"Stucco in Residential Construction"
A position paper by the City of Woodbury Building Inspection Division
March 26, 2003
Although stucco has been used as a building material for over a century, several
failures, including mold, rot and structural deterioration of stucco homes in
1999 made the city aware of what has since become a widespread problem in homes
built since the 1980s. While the installation methods have changed, there are
still questions about whether the stucco problem has been solved. The city
questions the viability of stucco installations on current wall systems and
recommends that prospective homeowners and builders consider alternate types of
In 1999, the Building Inspection Division initiated extensive research into the
cause of the stucco failures and the standard installation methods being used at
the time. The research indicated standard installation practices that had been
used for years were no longer effective. A meeting was held with stucco
contractors, builders, industry representatives, building inspectors from other
communities and other interested parties to introduce a newly-created Woodbury
stucco inspection program and requirements. Standard installation practices that
were implemented in May 1999 include:
|One layer of type 15 felt was the most common. Less than 10 percent used
2 layers of type 15 felt. Grade D paper was not available.
||Two layers grade D felt are required by the State Building Code.
|Flanged windows were considered to be self-flashed.
||Flashing is required over all windows and doors.
|Paper was installed over the window flanges.
||Paper is required to be under the sides and bottom window flange.
|Paper was not sealed at the windows.
||Paper must be sealed at the windows with tape or caulk.
|Paper stopped at the soffit line.
||Paper is required to the top of the wall.
|Kickout flashing was mostly an unknown term.
||Kickout flashing is required at wall intersections where the roofline
does not extend past the wall.
|Weep screeds were not used.
||Weep screeds are required.
Extent of the Problem
In 1999, an informal observation from the street of stucco homes indicated 26
percent of the 670 stucco exterior homes in Woodbury had visible signs of
moisture problems. As of this writing, 110 permits have been issued since May
1999 for stucco repair. Because moisture problems take time to develop, this
number continues to increase as newer houses age and have time to develop
Discussions with other municipalities and state personnel verify the stucco
problem is widely distributed throughout the state and nation. Woodbury has more
repairs than other locations because more stucco homes were built during the
critical time frame, information about the problem is readily available here,
and Woodbury stucco homeowners are proactive in making repairs.
Stucco is immeasurably more likely than other types of exterior claddings to
have catastrophic failure. Permits issued for stucco repair since 1999 represent
a stunning 16 percent of the 670 homes with stucco exterior. Most of the stucco
repairs included structural damage and mold remediation, with many costing
$150,000 or more. Of the 17,000 dwelling units with other types of exterior
cladding, the city has yet to see one with significant structural damage caused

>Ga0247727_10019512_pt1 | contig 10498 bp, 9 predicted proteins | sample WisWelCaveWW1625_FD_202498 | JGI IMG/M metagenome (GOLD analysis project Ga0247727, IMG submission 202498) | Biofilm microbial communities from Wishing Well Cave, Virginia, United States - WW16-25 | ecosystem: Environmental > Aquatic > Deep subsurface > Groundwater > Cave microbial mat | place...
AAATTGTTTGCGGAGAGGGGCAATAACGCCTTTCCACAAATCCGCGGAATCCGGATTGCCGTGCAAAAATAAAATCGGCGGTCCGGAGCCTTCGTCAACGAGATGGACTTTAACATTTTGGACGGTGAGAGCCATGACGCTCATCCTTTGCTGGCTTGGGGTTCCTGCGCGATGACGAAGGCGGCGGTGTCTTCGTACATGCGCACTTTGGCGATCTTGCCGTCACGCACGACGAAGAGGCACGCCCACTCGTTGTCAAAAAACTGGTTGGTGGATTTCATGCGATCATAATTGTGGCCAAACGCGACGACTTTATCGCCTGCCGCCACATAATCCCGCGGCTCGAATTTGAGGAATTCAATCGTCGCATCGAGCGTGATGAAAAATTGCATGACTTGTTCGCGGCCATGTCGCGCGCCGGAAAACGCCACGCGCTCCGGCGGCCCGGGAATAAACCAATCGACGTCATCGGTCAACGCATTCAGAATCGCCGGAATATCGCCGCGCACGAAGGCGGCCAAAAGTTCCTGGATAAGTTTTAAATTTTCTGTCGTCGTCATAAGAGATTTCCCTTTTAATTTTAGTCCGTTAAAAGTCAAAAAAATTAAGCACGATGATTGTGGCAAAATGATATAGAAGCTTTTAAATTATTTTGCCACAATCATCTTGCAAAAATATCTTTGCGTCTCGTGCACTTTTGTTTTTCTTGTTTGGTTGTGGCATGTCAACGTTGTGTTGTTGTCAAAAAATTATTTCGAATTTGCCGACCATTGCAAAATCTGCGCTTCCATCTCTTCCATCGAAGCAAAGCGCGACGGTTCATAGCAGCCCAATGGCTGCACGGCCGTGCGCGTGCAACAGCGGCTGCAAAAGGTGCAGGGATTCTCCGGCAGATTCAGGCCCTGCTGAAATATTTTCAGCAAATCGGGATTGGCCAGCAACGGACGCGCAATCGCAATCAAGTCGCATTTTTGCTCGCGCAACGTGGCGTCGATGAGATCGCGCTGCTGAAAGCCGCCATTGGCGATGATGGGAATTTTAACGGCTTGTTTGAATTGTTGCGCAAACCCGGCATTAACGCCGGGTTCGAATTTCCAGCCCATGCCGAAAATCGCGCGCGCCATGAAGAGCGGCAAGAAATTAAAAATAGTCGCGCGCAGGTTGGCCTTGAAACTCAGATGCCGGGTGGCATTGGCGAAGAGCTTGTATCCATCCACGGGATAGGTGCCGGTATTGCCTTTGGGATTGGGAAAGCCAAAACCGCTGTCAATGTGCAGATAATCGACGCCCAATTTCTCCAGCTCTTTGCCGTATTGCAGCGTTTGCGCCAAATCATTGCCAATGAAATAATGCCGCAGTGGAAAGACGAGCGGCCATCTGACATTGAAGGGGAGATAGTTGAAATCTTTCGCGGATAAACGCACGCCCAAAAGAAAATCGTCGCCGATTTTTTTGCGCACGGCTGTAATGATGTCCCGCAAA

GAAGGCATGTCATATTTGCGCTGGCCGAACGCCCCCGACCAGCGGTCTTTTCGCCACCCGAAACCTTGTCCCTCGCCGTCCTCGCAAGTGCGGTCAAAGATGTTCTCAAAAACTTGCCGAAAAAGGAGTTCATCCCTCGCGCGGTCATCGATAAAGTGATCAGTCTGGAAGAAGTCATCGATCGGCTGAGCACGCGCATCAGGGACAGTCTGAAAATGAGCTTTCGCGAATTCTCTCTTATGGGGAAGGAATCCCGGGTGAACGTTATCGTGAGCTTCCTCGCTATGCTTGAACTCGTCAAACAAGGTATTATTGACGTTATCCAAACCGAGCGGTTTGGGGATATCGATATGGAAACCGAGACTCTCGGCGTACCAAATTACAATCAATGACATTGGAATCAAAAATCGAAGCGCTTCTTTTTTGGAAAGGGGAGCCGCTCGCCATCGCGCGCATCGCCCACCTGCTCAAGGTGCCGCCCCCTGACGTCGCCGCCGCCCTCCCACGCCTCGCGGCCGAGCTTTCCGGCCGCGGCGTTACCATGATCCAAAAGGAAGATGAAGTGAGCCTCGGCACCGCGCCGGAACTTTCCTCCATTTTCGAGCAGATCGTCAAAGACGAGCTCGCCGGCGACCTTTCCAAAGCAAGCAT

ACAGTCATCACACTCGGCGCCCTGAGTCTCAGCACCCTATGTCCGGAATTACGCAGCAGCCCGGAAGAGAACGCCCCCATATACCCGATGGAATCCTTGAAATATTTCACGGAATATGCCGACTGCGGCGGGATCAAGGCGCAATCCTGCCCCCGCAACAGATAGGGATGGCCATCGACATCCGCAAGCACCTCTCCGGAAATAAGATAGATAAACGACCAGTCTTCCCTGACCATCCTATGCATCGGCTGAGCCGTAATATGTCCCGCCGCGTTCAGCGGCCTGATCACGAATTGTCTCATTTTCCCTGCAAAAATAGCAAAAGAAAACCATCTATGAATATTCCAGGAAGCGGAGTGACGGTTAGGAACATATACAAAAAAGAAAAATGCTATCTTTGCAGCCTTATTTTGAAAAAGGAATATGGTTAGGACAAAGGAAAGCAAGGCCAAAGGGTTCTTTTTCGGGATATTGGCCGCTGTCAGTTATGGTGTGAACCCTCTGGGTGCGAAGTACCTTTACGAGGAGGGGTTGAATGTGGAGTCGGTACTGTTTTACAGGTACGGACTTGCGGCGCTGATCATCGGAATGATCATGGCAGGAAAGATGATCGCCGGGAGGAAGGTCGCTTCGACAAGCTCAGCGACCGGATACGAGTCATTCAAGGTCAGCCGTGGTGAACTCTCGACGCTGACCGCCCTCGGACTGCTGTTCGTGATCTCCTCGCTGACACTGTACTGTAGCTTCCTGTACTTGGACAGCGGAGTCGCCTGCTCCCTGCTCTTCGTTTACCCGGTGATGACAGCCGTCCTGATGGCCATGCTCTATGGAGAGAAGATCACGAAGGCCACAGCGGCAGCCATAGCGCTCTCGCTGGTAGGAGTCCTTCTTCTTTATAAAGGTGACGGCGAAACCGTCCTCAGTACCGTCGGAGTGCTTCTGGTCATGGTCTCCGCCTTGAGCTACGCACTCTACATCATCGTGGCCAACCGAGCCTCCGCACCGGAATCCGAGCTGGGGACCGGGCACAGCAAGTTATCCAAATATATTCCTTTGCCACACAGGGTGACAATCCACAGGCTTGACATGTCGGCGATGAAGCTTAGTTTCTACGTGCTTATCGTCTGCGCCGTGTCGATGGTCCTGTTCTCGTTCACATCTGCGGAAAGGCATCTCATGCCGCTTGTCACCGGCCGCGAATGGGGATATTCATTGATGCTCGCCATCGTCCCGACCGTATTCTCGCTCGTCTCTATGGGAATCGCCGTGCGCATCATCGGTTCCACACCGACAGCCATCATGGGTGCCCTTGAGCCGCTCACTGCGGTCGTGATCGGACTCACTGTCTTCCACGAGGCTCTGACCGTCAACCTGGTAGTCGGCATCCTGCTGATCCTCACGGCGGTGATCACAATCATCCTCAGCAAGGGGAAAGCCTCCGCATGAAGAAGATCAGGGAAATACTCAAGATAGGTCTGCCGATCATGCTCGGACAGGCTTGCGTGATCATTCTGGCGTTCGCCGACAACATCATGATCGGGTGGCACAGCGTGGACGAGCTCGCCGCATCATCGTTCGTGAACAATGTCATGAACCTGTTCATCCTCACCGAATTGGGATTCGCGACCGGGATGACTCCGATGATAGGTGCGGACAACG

by other types of siding.
There is currently a national debate on the cause of these stucco problems.
Some say the stucco failures are not the fault of the stucco, but that interior
moisture or wall systems being built too tight are to blame. While there are
other factors, this is certainly part of the problem. Unfortunately, this
indicates that stucco may not be compatible with the wall systems being built
There is no doubt that stucco installed from the late 1980s until 1999 has an
unacceptable failure rate. The installation methods have since changed, but
there is no proof that any current installation method will prevent similar
catastrophic failures. Contractor guarantees are good only if the contractor is
still in business and financially capable of honoring the guarantee. Until
installation methods are proven to work, the City of Woodbury Building
Inspection Division questions the viability of stucco installations on current
wall systems and recommends people consider alternate types of siding.
Frequently Asked Questions
Q. We have heard there are some stucco problems but not much more.
What exactly are the problems?
A. The problems we have seen are associated with moisture either from the
interior or exterior being trapped in the wall cavity creating mold and rotting
the sheathing and framing members. Sometimes the mold is so extensive it creates
indoor air quality problems with potential health problems. These problems are
mostly on stucco houses built in the late 1980s and later.
Q. How widespread is the problem?
A. This is an industry-wide problem. It is not just in the Midwest, Minnesota
or Woodbury. It has come to our attention in Woodbury because there were many
homes built here in the past 10 years.
Q. What are the signs to look for to determine if my home has a
A. On the interior, if the bottoms of windows are discolored or the base trim
is warped or carpet is wet, these are indications of a leak. If there is a moldy
smell in the house, there may be leaks into the wall cavities that may not show
other signs of leakage. On the exterior, if there are brown streaks below the
corners of windows or where window units are joined, it is likely there is a
leak at that location. Intersections of walls and roofs are also susceptible to
leaks, which will be indicated by brown streaks.
Q. What causes the problems?
A. Window leaks are the cause of the majority of the damage but the causes
may be many, including:
- The paper around windows and other openings was installed incorrectly.
- Head flashing was not used on windows (windows with flanges were thought
to be self-flashed).
- One layer of paper was used. Water may be leaking through the paper.
- The windows themselves leak.
- Kickout flashing was not installed at the wall/roof intersections where
the roofline does not extend below the wall.
- The deck ledger board was not flashed.
- Moisture from rain during construction or wet building materials remain in
the wall (construction moisture).
- Interior moisture is permeating into the wall.
- Lack of drying capacity. All walls will likely leak sometime during their